January is named after Janus, the two-faced god of classical mythology. The idea, obviously, is that the start of a new year entails looking both forward and reflecting on the year which passed. I can't say 2012 was happy. A miscarriage, two failed cycles, and not only are we out of embryos but Husband wants to take a break -- for who knows how long?
It isn't that 2012 was without anything positive. And all I have to do is enter the hospital each day to feel fortunate.
But I felt so very sad on New Year's. I love New Year's Eve. It's when we all gather for a huge party at Mama Phyll's and it's freilach and fun and not fancy but just a nice evening with tons of family and friends. Part of it was probably the strain of hosting my in-laws for the previous week, the fatigue of working a full day of Infectious Disease consults, and not even having time to shower before heading over to the party. Whatever the cause, I just wandered through the party feeling lost. I don't fit in with my sister or my little cousins. My sister is a college freshman, and my cousins are young adults but single and not settling down right now. I don't fit in with my parents' generation or my grandparents'. I love my family more than life itself, but at the metaphorical dinner party, I have outgrown the kids' table and haven't quite made it to the grown-up table. The only place I don't feel lost is with my baby cousins. With little children you don't have to be anybody. You just have to be honest and silly and imaginative. And so the best moments of New Year's Eve were with my little cousin, S. She is five years old and was wearing a white party dress with silver beading and white earrings. I stole precious moments tossing her up in the air while her laughter melted my heart, and then, one precious glowing ember, at about 11:00pm when I found her sitting on the stairs watching "Brave" on the iPad because she was tired, and she snuggled against me and nearly fell asleep with her head on my shoulder and I could pretend. I am lucky. My little cousin is a warm child with a cuddly personality, and loves me to throw her in the air, or make her into a package to deliver to Mama Phyll or Auntie Diane. But I have read James Barrie. All children, except one, grow up. How long before she's too heavy to play these games? I am probably lifting at least a third of my weight already and though she helps, it strains my back. How long before she loses interest? She fills a void.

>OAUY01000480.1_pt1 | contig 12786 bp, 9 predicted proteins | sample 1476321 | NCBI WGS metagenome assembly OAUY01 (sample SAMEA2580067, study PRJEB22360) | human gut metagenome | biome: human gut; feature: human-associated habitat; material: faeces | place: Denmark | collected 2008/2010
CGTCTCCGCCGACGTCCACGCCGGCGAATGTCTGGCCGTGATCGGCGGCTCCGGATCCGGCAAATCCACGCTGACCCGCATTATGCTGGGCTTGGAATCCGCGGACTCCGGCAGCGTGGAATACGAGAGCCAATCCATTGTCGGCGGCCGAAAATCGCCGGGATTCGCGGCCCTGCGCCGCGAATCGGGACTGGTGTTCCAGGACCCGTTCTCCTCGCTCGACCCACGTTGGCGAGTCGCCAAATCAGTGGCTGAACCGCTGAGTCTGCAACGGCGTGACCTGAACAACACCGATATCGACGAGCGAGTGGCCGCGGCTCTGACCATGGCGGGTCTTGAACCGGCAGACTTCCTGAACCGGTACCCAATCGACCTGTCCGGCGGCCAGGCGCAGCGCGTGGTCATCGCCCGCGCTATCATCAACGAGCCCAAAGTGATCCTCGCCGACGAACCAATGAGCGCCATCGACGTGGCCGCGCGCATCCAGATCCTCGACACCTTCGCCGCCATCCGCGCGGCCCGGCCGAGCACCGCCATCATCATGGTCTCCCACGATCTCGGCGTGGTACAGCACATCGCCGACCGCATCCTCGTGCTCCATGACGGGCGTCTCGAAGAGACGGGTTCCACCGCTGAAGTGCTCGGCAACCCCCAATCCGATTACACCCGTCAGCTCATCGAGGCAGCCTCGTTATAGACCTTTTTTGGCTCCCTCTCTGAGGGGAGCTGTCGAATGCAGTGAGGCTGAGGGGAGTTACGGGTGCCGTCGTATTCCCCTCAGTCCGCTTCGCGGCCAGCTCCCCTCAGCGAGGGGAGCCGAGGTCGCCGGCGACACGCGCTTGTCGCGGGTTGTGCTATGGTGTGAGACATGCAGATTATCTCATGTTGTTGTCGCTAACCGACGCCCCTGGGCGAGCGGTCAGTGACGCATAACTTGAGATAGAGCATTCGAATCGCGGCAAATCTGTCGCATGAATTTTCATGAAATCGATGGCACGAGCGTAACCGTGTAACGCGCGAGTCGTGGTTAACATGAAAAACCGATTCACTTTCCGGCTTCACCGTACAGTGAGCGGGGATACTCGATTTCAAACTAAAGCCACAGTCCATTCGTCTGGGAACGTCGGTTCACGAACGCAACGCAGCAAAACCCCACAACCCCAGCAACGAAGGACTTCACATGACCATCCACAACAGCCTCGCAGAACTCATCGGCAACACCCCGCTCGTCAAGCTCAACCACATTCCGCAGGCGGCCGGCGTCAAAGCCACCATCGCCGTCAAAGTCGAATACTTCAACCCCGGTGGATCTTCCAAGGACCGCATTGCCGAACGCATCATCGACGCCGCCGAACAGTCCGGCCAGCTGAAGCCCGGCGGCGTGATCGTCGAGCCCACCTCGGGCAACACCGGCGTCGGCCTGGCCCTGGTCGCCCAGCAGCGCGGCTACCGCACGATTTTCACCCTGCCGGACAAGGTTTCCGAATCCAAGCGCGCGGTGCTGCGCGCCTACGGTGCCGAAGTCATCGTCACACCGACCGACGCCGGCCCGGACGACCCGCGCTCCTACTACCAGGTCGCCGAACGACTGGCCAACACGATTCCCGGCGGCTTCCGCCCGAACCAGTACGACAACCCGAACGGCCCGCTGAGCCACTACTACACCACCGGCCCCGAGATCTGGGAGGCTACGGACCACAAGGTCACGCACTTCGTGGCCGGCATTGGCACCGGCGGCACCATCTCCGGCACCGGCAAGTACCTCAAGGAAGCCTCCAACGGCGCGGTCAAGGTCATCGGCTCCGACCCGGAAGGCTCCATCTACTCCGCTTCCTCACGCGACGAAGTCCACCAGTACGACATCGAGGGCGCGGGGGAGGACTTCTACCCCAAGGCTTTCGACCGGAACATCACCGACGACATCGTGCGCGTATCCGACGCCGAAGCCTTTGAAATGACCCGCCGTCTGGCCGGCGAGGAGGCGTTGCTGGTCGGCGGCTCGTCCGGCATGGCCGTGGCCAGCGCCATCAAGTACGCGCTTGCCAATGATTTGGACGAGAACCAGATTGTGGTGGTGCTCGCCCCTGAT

So now, after a vacation which was anything but restful (thank you, Mother-in-Law!) I am back at work, on the Infectious Disease service. I am already exhausted and behind on my reading, but at least it's ID. I know my ID. I can Gram stain with my eyes shut. I love detailed histories and physicals. I like treatable illnesses and I like the cerebral aspect. I read Mandell. I like the meticulous attention to detail, or as Ghosh would say in Cutting for Stone, "constant vigilance!" The fellows think I am on their level. I am good at so few things. It helps to have something I can claim.
Okay, so I want to brag for a moment. Every internal medicine resident in the US took an in-training exam in mid-October. It's a full-day multiple-choice exam testing all aspects of internal medicine.
I scored in the 97th percentile nationally.
That, dear readers, is something infertility can never take away!
So why is it Mama has decided I should do Rheumatology for the lifestyle? I hate the musculoskeletal exam. I hate the side effects Prednisone gives my patients. And I don't want to spend my life taking care of fibromyalgia. I actually like general medicine and infectious diseases. And if God doesn't see fit to bless me with children, the only choice I see for me is to let work consume me. Why do I need a lifestyle if I don't have children to enjoy? So I can sit home and mourn that which never was? So I can get a manicure and go shopping and do yoga? Sometimes I just want to be numb. And at least when I work twelve hours a day, I come home too tired to think much about the only thing I really want in life.